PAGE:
Some freight ships have swimming pools, and although facilities vary, there’s likely to be a lounge, with TV, DVD and CD player and a selection of films and books, shared with officers and sometimes crew. There’s usually a bar and a fitness room, but there are no casinos and no evening shows on offer. In fact, there are no organised activities at all, except for mealtimes. These are working ships and the crew is hired to run the ship, not entertain passengers. Officers and crew are typically friendly and welcoming. After several months at sea, they often appreciate fresh faces and new conversations (not to say they get sick of each other).

Food and entertainment

On the food front, no two cargo ships are the same and menus can vary, often reflecting the nationality of the ship or the chef. Passengers generally have their own table, which is usually in the officer’s’ restaurant. Three meals a day plus snacks are included. Cigarettes, beer, soft drinks, toothpaste and more can be bought onboard. All items purchased on the high sea are duty free, meaning no tax and cash-only.

There is not much to do entertainment-wise on a freight ship aside from some DVD’s and books from the ship’s library. Bringing your own reading/writing material, tapes to watch or DVD’s is a good idea to have something to do during the day. Most ships do not have WiFi but ports may, so a laptop is useful if you need to check emails. Essentially, it is a perfect time to catch up on that book you’ve been meaning to read, or go get some sun, hang out on the bridge. Meals provide an opportunity for some interesting conversation with the ship’s officers.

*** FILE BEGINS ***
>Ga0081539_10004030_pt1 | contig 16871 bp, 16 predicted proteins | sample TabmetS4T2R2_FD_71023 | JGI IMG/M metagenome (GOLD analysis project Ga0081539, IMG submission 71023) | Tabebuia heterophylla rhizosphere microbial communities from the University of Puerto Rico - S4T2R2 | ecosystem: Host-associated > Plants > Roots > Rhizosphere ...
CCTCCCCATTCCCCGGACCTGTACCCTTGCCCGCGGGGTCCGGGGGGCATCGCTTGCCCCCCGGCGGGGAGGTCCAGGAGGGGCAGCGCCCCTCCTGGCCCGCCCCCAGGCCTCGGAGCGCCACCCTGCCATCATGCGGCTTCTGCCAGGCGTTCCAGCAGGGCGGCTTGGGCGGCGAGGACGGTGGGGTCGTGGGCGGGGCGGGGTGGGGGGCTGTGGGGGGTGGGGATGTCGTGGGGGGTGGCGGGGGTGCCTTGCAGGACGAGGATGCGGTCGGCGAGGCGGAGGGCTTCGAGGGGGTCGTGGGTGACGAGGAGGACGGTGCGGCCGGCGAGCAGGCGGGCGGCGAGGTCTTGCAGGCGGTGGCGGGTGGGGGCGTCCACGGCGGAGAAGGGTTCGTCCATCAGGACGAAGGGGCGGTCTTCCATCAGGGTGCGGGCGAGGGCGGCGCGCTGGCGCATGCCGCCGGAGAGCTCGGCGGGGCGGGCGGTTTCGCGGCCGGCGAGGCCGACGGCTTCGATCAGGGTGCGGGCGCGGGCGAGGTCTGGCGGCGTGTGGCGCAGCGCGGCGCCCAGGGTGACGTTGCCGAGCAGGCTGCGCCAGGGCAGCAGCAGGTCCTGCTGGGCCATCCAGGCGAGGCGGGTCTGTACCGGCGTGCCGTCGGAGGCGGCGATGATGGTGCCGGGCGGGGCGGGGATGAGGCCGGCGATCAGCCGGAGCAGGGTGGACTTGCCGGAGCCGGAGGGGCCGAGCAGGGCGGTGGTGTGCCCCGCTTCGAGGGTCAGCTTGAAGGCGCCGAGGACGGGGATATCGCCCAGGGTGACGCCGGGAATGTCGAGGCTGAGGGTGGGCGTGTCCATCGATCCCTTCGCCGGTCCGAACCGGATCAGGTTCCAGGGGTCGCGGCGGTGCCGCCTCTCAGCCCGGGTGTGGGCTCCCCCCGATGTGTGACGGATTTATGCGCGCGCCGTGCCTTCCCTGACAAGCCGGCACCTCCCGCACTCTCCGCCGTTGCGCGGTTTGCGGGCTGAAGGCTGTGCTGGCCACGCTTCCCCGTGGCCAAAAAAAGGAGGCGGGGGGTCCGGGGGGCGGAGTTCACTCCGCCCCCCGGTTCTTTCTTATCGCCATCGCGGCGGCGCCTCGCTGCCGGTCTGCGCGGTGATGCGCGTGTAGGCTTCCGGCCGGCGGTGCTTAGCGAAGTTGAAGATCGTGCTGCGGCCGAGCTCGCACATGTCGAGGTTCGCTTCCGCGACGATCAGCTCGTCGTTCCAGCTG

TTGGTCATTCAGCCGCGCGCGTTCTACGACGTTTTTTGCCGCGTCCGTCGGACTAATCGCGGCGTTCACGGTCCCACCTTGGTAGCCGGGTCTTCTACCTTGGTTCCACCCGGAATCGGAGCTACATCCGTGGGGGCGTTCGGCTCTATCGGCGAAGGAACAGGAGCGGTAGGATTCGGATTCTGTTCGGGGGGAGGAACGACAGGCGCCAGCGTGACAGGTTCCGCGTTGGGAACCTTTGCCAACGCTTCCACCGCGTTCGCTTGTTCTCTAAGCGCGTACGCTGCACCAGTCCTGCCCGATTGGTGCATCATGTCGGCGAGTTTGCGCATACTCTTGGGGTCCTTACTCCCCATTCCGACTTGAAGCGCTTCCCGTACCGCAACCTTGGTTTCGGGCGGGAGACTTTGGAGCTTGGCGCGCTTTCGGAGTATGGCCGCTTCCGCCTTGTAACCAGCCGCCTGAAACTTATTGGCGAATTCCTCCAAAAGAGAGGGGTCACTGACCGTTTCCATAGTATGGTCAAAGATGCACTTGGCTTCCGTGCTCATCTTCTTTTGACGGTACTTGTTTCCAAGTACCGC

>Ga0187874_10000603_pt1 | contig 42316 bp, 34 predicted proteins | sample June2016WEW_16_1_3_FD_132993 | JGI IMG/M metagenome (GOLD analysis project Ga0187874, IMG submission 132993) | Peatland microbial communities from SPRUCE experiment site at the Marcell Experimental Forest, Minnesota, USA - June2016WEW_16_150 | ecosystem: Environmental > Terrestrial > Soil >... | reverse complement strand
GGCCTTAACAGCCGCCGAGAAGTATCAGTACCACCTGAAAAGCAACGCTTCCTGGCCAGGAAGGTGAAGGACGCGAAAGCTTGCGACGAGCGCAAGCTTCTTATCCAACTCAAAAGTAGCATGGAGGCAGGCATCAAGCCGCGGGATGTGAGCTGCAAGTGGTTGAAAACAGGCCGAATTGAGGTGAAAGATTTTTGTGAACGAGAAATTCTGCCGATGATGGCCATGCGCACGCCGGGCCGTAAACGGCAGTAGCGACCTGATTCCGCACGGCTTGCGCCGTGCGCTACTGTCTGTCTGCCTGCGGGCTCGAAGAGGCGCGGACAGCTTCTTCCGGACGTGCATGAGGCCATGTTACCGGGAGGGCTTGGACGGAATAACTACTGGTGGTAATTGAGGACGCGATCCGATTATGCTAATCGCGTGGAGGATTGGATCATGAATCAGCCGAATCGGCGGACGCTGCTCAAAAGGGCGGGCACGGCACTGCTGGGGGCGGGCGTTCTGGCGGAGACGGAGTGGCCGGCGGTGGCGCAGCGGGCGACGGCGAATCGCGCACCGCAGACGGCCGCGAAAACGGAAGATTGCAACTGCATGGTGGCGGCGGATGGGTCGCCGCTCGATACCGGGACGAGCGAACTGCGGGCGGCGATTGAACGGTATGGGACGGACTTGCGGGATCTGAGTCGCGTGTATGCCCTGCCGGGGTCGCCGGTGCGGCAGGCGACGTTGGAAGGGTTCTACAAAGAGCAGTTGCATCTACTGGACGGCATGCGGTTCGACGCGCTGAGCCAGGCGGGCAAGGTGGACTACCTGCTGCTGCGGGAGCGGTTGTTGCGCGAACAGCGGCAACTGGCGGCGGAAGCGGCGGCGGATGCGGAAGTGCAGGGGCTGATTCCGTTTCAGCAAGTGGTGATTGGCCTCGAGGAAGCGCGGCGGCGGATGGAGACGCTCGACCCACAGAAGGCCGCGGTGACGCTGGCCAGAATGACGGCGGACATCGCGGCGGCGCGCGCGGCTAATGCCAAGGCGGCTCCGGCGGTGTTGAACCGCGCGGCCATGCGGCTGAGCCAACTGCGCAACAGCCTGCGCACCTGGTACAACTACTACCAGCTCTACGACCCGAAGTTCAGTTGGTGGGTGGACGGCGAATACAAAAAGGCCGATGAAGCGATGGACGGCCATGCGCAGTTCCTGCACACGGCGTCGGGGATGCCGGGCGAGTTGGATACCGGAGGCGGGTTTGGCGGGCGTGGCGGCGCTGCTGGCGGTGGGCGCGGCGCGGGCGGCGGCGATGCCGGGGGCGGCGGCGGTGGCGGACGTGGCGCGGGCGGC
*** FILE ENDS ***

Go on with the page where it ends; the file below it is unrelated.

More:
However, the opportunities for lovers of wildlife are vast. From whales, to skittering flying fish, gangs of tiny petrels, to dolphins and albatross’. You are constantly inspired by the vivid beauty of the sea and sky, cloudscapes, sunsets and star-sprayed nights.

Open seas can be rough

Cruise ships generally avoid routes that get rough weather, but cargo ships have less luxury of choice as timely delivery of goods is a factor. As a result, a little bit of excitement in rough seas can be expected. Image courtesy of Wikimedia foundation:

Travel by freight ship is not for everyone. Day after day on the open sea can get quite monotone, and unless you are a person that enjoys endless hours of solitude, with nothing on the day’s agenda, patience is a must.

Attire is very informal, jeans, t-shirts, and shorts. Rubber soled shoes (not boat shoes) are a must. Since shoes are removed in all carpeted areas of the ship they should be easy to take on and off. This is important as often the deck is wet or has residue from the engine’s exhaust. Packing for worst case scenarios is also recommended as is packing both hot and cold weather, regardless of the destinations, as you never know when the weather might change. If you take any medication, make sure to pack enough for the entire trip and extra, just in case, as well as a refill prescription. If you wear glasses, it’s wise to have a spare pair packed as you may not have time to find an optician.

Most all ships have a 220 volt power supply. The U.S. standard is 110 volts. You should check to see if your computer, radio, etc., can run on 220-volt electricity. If not, you will need a converter. If you are from the U.S., you will also need a plug converter (square to round prongs, but those can usually be bought on the ship).

As you will be in an entirely new environment, it will take a few days to get a feeling for the ship and its crew.  A cargo ship journey is a contemplative, relaxing experience – if the weather obliges. Free from the distractions of telephones, the internet, TV and the modern world that permeate even the remotest holiday resorts. At sea your mind can wander, contemplate and truly escape.

It truly is a unique experience.

Leave a Reply